Working Cities ‘works’ in Chelsea, Holyoke, Fitchburg, and Lawrence
After four years participating in the initiative, cities see progress and momentum
In 2013, the Federal Reserve Bank of Boston took findings from research that studied why some small and mid-sized former industrial cities were economically faring better than others—and lifted off the page into action with the pilot round of the Working Cities Challenge in Massachusetts.
The Fed found when leaders across sectors (public, private, and nonprofits) worked together, problems could be identified and addressed for long-term, systemic change—and ultimately economic vitality.
Fast forward four years and Chelsea, Holyoke, Fitchburg, and Lawrence—the cities that participated in the inaugural round of the Working Cities Challenge—are making significant progress toward improving the lives of residents in their communities.
The Boston Fed partnered with the independent evaluation firm Mt. Auburn Associates to conduct a comprehensive evaluation of the Massachusetts program and the cities’ efforts.
The Chelsea Thrives team created an evidence-based, cross-sector crime prevention effort to identify and serve families with acute risk of crime, resulting in a successful pilot with over 205 families receiving intervention. The effort saw crime figures decrease in the target neighborhood and at the city-level.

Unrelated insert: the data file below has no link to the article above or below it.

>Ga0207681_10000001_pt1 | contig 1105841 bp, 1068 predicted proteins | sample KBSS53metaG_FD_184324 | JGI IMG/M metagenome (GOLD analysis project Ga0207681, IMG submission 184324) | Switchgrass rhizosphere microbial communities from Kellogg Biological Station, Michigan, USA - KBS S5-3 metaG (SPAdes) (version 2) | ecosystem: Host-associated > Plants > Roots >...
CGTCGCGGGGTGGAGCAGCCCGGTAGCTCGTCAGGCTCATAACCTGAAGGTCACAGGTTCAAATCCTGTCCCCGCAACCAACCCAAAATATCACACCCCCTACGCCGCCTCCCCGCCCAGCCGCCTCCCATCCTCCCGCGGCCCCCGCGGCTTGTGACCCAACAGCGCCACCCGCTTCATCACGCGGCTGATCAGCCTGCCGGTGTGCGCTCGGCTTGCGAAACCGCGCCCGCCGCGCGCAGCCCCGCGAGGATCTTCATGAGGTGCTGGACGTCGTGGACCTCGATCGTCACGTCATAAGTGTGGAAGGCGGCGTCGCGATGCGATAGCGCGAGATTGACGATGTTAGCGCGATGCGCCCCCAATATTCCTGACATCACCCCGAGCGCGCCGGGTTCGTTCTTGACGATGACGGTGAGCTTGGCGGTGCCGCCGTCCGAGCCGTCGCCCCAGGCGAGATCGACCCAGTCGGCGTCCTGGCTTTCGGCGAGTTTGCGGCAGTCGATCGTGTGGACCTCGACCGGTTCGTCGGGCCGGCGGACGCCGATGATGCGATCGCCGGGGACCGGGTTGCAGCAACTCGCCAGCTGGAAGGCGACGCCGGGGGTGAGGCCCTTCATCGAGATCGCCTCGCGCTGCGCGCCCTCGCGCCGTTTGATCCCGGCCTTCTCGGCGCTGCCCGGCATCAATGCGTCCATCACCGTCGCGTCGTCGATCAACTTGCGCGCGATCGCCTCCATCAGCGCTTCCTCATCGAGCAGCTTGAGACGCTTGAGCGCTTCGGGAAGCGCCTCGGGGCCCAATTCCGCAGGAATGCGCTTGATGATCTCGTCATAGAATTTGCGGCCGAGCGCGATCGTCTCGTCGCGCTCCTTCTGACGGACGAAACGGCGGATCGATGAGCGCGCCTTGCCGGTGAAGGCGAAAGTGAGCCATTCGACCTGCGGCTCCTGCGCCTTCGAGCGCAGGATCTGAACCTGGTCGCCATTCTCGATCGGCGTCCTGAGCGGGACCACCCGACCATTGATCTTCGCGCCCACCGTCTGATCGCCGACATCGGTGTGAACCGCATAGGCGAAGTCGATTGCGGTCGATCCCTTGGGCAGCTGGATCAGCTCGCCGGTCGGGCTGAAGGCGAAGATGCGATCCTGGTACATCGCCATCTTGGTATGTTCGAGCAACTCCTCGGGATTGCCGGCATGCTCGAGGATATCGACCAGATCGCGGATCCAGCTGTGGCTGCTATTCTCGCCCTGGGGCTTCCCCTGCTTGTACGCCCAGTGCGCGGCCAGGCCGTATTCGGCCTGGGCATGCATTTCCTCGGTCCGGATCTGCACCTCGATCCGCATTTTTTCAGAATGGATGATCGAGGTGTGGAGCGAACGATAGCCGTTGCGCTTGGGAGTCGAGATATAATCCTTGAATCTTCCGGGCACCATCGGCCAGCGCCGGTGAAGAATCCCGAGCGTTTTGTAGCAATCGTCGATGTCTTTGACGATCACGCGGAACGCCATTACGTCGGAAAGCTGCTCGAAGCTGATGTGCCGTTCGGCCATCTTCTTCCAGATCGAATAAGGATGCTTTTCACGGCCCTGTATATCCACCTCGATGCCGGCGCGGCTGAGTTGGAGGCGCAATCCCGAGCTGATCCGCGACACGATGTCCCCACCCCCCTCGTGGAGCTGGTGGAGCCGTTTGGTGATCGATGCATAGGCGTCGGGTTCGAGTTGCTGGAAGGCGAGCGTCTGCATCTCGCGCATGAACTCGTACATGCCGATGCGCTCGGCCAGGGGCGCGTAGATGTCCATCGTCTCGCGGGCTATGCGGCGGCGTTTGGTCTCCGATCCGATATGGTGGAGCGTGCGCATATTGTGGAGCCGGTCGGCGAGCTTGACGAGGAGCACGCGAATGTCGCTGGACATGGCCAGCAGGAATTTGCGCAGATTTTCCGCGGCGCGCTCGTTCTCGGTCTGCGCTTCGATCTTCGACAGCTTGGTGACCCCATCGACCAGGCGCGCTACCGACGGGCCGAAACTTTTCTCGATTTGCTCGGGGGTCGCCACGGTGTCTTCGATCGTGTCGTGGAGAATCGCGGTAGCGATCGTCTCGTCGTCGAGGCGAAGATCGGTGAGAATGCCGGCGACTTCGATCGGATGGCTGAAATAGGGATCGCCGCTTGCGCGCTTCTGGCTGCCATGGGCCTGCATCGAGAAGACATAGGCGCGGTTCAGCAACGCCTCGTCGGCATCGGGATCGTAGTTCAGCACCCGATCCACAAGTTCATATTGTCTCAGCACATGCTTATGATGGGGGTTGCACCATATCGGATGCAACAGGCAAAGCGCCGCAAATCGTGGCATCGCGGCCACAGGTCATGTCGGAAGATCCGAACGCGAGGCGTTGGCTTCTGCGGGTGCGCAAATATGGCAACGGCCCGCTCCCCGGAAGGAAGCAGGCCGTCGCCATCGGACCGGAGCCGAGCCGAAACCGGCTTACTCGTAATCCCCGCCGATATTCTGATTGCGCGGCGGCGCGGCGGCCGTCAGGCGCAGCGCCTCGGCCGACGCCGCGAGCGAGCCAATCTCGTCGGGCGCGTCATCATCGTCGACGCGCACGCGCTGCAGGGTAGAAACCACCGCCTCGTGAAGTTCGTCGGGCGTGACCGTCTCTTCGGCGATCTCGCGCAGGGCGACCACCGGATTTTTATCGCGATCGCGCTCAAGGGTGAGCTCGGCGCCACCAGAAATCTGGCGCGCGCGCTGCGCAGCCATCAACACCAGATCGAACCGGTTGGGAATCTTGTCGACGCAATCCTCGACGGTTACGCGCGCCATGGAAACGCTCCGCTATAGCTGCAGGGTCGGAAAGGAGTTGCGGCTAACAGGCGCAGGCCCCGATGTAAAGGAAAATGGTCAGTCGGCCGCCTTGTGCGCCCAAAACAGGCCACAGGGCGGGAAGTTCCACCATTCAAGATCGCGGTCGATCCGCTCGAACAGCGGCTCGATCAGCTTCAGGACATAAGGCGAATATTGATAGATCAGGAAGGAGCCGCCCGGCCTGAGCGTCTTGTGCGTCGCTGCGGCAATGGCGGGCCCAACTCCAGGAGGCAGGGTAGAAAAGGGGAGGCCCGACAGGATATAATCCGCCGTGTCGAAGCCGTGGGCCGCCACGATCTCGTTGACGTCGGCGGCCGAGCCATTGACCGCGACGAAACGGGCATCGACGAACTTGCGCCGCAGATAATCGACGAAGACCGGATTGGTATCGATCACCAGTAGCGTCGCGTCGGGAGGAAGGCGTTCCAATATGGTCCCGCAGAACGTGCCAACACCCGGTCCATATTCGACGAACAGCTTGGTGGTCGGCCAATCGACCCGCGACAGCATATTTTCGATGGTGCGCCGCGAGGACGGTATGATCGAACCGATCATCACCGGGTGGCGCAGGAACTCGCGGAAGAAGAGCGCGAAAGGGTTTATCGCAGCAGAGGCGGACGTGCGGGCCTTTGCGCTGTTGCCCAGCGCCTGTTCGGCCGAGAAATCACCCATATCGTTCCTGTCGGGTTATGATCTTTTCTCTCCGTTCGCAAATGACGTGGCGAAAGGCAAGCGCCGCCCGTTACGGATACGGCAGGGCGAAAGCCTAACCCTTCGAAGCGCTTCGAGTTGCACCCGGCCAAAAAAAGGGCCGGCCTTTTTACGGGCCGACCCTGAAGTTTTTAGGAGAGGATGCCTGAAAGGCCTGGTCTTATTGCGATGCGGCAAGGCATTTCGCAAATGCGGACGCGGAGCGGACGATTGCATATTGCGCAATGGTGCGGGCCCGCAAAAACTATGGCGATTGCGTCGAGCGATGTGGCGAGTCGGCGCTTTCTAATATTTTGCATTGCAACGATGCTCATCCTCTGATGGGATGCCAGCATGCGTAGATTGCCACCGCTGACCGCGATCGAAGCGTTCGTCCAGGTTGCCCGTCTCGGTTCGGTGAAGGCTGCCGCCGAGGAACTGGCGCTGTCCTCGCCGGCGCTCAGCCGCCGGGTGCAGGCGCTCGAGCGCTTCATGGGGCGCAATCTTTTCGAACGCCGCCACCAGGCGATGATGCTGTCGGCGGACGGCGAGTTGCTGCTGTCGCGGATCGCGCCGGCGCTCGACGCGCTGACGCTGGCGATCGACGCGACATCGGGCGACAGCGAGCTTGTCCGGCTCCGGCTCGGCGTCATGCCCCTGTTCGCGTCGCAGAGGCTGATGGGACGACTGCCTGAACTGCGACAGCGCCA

Fitchburg’s ReImagine North of Main initiative engaged anchor institutions, the municipality, and many organizational partners to focus the city’s redevelopment effort on a struggling neighborhood and the abutting downtown, while ensuring that residents are a major focus of revitalization efforts. With major involvement from Fitchburg State University, the Fitchburg team has created a $100 million pipeline of new investment opportunities, changed city property practices, engaged residents, and more.
The SPARK Initiative in Holyoke developed a data-driven ecosystem for jump-starting and accelerating a pipeline of Latino-owned businesses in the city, with its initial effort supporting 70 entrepreneurs who established 33 new ventures and 82 new jobs, filled primarily by Latino and women residents.